How Do You Win Snowboard Cross? The 2018 Olympics Event Is A Sprint On The Powder
From classic events to more recent sports, Olympics viewers are accustomed to watching downhill mountain athletes make their runs solo. Not so with snowboard cross (also known as boardercross), a fairly new Winter Games addition that puts up to six racers on the same course at the same time. Finishing first usually guarantees the gold, but a judge and jury score snowboard cross to ensure rule adherence, too. And considering the competitors' breakneck speed on their crowded mountain track, it's little wonder why.
Up to six riders at a time race down one hill that contains a series of jumps and turns. Because the race lasts less than one minute, boarders must maximize their speed from start to finish. Snowboard cross is kind of like the 100-meter dash of mountain sports — multiple competitors racing side-by-side on one very short course. But there is one key difference — snowboard cross racers have no set "lane." Once they're out of their starting gate, the entire course is open to everyone.
The top recorded speed for snowboard cross riders hit 60 mph. (Think about that next time you're on the freeway.) It helps explain why putting six snowboarders on a noticeably narrow track amounts to "45 seconds of downhill Darwinism," as Sports Illustrated's Austin Murphy aptly described the event. There's no time or space for mistakes, and riders are often in direct physical contact with each other.
Prior to the "Big Final" race, boarders will complete several "seeding" runs to determine their rank. The fastest competitors in each heat are given first choice for their preferred starting gate in the next race. Riders will all know which starting position — from outside to center — should best set them up for success. And with such a short race, any edge at all can go a long way towards earning the gold. So there are definitely perks to finishing well in early runs.
First-time viewers should note that each racer is assigned a bib color based on their respective heat rankings in the previous "seeding" runs. The fastest racer in each heat is assigned a red bib. Second-fastest wears green, the third-ranking gets blue, fourth wears yellow, fifth wears white, and the sixth ("slowest") racer gets a black bib. The race goes so fast and the riders are so close together that colored bibs are a huge help in tracking who's who down the course.
Intentional contact (i.e., pushing, shoving, etc.) is strictly prohibited in snowboard cross. The rules state that riders who do so will be disqualified. However, many veteran snowboard cross competitors all but admit that physical jostling is part of the game.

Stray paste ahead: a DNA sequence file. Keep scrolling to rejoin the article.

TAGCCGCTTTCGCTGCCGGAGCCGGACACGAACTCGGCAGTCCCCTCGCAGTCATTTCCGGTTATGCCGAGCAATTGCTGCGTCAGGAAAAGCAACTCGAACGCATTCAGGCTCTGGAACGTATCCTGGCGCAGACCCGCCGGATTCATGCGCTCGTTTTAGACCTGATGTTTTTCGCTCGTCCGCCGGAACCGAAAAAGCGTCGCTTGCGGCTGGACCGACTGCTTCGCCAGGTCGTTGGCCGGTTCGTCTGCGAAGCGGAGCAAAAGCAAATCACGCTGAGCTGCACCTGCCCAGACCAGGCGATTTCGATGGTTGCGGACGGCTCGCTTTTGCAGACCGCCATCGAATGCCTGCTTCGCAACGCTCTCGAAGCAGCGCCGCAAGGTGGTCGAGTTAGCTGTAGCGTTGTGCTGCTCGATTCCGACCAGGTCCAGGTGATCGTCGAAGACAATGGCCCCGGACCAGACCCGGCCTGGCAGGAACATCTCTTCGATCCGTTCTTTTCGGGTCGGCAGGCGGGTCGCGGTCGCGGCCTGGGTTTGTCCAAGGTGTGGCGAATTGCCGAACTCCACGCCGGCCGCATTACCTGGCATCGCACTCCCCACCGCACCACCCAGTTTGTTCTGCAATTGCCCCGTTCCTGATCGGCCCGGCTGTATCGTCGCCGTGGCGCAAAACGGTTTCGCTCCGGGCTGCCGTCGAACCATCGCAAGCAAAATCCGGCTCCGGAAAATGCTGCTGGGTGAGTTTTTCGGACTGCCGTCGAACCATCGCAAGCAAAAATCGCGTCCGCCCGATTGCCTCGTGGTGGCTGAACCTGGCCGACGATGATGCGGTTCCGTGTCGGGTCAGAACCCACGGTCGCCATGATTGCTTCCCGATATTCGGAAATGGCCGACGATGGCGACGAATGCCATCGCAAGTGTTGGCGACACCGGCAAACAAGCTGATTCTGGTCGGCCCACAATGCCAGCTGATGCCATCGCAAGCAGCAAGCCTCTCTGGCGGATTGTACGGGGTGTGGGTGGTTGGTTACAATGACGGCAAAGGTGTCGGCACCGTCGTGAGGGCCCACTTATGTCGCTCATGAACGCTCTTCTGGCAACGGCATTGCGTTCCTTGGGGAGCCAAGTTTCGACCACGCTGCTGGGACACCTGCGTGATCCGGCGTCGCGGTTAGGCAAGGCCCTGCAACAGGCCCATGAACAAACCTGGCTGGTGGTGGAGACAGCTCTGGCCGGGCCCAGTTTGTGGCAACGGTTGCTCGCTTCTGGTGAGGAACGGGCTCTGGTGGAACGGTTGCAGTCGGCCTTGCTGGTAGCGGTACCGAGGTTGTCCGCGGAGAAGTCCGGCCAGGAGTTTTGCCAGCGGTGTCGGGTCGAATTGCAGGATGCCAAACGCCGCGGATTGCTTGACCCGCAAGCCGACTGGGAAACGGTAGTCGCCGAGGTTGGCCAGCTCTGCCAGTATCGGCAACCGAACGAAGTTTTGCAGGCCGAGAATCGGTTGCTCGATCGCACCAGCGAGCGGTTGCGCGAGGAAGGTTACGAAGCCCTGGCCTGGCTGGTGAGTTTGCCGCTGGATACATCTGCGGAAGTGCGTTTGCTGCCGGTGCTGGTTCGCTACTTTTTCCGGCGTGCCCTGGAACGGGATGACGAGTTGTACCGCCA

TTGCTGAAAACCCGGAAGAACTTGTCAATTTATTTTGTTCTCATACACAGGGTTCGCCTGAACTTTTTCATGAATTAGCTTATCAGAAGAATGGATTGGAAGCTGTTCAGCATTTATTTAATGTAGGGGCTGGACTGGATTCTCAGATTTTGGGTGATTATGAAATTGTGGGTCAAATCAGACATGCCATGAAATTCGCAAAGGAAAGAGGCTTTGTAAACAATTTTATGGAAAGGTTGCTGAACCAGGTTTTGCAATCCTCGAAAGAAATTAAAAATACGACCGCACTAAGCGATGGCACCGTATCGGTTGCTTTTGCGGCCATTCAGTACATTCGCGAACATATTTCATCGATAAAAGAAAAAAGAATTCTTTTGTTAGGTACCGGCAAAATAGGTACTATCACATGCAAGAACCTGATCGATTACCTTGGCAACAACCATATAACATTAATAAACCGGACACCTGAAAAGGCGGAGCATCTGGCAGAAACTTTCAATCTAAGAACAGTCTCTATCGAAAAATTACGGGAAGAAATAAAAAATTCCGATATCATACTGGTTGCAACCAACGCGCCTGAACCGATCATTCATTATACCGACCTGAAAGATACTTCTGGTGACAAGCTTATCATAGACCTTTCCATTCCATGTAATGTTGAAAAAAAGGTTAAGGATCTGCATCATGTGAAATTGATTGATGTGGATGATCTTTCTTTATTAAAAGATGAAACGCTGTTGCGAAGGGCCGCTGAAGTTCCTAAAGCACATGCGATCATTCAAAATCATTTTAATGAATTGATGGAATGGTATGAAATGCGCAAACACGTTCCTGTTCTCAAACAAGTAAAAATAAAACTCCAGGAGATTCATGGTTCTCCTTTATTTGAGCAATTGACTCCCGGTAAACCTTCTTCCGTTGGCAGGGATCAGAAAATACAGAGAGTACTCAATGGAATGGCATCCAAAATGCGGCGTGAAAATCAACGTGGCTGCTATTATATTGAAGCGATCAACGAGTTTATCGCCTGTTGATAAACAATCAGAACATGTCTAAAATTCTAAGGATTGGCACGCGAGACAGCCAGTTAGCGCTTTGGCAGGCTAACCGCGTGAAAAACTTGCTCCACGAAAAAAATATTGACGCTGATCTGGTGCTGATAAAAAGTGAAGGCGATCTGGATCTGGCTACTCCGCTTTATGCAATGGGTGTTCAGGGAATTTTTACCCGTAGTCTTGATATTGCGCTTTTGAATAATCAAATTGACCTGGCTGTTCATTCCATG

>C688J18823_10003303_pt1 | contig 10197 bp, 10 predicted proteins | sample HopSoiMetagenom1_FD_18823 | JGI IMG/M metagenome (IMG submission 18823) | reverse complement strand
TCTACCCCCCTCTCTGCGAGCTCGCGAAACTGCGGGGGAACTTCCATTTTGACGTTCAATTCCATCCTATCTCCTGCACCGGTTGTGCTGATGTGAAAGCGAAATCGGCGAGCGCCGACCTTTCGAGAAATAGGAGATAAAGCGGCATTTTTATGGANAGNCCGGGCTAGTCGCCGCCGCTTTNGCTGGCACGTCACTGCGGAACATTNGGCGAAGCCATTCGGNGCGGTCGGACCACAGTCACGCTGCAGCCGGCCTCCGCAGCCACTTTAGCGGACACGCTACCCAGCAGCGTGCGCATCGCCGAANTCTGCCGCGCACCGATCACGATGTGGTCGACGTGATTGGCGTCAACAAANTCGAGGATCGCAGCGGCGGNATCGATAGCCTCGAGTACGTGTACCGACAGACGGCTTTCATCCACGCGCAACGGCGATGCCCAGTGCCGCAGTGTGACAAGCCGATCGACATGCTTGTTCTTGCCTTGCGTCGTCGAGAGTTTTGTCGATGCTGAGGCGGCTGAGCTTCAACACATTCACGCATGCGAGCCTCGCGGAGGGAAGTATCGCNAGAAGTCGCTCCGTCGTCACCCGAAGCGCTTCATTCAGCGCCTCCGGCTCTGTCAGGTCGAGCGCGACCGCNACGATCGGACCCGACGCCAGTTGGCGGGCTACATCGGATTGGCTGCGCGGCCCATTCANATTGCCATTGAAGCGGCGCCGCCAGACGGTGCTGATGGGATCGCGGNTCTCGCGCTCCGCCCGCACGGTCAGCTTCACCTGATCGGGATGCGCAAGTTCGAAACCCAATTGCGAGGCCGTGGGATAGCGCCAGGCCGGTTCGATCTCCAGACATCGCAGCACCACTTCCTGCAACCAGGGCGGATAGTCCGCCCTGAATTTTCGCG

"It kind of becomes a free-for-all," said U.S. snowboarder Nate Holland, who goes on to describe the sport as "a mosh pit at 45 mph." In an NBC Olympics video, Holland proclaimed that if he gets "T-boned" on the slopes, he'll "put that guy into the fence." According to Holland, anyone who intentionally takes down another competitor becomes a "marked man."
"A little sharp elbow... I mean, see ya later, little kid," Holland said. The inclusion of intentional foul play in the sport is not even implied — in Holland's telling, such tactics are declared outright. Backing up this description, fellow U.S. snowboarder (and 2018 Olympics contender) Alex Deibold says that "you've gotta put your arms out" around turns not so much for balance, but to make sure "you don't get pushed out of the way."
Pushing and shoving may be formally against the rules. But it seems as though many riders think that if it's necessary to get ahead and they can get away with it, then they'll get physical.
But though the rider at the front of the pack can make his way downhill however he chooses, one thing he can't do is purposefully try to cut off another rider's route. That's against the rules.
If a rider thinks any of the rules have been violated during their run, they can report that to the "Chief of Finish" at the end of the race. The Chief of Finish will then report the complaint to the rest of the three-person jury, who must then decide whether or not to disqualify the accused. Riders who wish to report have to do so before the next heat of racers takes off.
Anyone who has watched a race will probably agree with legendary American snowboard cross athlete Lindsey Jacobellis, who describes the sport as "football and roller derby and motor cross all put together." And while not every race features a rider run-in, there's no doubt that snowboard cross can absolutely become a contact sport.
The speed and contact of the sport have led some to wonder if snowboard cross — with its lightning fast speed, crowded track, and multiple opportunities for collisions both accidental and intentional — is perhaps too dangerous for the Olympics. Justin Vanderleest notes at HuffPost that at the 2010 Vancouver Winter Games, a full 35 percent of ski and snowboard cross athletes were seriously injured in the course of competition.
But as of now, snowboard cross doesn't look like it's going anywhere.